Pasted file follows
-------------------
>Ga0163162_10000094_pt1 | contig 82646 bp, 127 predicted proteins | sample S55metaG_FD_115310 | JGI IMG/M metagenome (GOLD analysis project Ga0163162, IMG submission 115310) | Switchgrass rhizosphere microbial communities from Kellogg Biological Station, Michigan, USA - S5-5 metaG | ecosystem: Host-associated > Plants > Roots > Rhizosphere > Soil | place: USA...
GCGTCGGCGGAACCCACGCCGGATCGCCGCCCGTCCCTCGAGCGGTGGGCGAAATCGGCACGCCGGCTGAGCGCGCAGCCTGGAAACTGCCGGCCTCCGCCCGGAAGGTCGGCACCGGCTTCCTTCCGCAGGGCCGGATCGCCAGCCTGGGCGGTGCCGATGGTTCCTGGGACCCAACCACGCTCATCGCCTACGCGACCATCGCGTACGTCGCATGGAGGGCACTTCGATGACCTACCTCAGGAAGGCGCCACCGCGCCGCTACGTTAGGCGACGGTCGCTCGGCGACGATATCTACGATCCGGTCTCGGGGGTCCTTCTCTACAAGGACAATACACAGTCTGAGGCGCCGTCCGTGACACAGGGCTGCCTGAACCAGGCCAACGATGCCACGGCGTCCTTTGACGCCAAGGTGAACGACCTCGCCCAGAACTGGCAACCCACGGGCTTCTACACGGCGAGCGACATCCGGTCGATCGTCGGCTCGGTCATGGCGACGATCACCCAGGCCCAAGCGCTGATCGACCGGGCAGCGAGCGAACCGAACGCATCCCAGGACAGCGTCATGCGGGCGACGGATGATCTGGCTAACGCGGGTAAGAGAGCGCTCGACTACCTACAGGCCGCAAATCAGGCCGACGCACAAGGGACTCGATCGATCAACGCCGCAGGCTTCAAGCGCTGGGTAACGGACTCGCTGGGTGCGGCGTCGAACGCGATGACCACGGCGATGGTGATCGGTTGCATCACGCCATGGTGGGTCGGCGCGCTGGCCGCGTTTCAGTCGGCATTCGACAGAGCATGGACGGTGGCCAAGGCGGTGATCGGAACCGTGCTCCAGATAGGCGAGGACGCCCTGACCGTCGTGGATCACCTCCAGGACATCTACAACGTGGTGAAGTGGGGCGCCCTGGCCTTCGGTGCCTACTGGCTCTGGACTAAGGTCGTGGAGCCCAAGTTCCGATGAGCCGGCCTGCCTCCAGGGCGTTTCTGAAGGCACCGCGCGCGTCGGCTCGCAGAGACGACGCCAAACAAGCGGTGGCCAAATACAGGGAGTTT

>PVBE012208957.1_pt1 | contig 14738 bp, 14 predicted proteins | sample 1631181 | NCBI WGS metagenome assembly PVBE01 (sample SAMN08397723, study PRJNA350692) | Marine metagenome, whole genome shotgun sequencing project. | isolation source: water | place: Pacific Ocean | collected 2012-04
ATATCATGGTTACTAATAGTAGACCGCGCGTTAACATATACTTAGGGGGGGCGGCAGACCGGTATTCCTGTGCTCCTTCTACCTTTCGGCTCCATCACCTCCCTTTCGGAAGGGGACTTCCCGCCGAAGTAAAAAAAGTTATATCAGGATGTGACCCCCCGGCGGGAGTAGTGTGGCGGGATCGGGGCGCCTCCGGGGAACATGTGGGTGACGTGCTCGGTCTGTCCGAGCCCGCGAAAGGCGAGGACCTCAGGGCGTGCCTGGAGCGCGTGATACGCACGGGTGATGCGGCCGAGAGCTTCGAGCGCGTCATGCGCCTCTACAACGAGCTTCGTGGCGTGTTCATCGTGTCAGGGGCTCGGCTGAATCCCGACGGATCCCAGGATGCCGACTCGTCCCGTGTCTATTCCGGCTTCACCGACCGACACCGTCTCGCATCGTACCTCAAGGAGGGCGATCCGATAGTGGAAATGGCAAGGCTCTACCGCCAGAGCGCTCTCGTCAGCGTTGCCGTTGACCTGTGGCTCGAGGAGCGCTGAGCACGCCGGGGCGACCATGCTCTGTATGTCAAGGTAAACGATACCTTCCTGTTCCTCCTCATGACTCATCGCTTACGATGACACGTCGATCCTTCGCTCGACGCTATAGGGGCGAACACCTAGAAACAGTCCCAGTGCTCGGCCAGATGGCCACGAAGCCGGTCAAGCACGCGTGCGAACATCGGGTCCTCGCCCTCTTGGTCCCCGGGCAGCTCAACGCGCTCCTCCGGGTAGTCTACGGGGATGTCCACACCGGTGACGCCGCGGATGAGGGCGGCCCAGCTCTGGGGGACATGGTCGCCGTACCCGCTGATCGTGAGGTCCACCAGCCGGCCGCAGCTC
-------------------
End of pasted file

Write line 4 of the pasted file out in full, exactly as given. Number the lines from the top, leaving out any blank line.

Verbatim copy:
ATATCATGGTTACTAATAGTAGACCGCGCGTTAACATATACTTAGGGGGGGCGGCAGACCGGTATTCCTGTGCTCCTTCTACCTTTCGGCTCCATCACCTCCCTTTCGGAAGGGGACTTCCCGCCGAAGTAAAAAAAGTTATATCAGGATGTGACCCCCCGGCGGGAGTAGTGTGGCGGGATCGGGGCGCCTCCGGGGAACATGTGGGTGACGTGCTCGGTCTGTCCGAGCCCGCGAAAGGCGAGGACCTCAGGGCGTGCCTGGAGCGCGTGATACGCACGGGTGATGCGGCCGAGAGCTTCGAGCGCGTCATGCGCCTCTACAACGAGCTTCGTGGCGTGTTCATCGTGTCAGGGGCTCGGCTGAATCCCGACGGATCCCAGGATGCCGACTCGTCCCGTGTCTATTCCGGCTTCACCGACCGACACCGTCTCGCATCGTACCTCAAGGAGGGCGATCCGATAGTGGAAATGGCAAGGCTCTACCGCCAGAGCGCTCTCGTCAGCGTTGCCGTTGACCTGTGGCTCGAGGAGCGCTGAGCACGCCGGGGCGACCATGCTCTGTATGTCAAGGTAAACGATACCTTCCTGTTCCTCCTCATGACTCATCGCTTACGATGACACGTCGATCCTTCGCTCGACGCTATAGGGGCGAACACCTAGAAACAGTCCCAGTGCTCGGCCAGATGGCCACGAAGCCGGTCAAGCACGCGTGCGAACATCGGGTCCTCGCCCTCTTGGTCCCCGGGCAGCTCAACGCGCTCCTCCGGGTAGTCTACGGGGATGTCCACACCGGTGACGCCGCGGATGAGGGCGGCCCAGCTCTGGGGGACATGGTCGCCGTACCCGCTGATCGTGAGGTCCACCAGCCGGCCGCAGCTC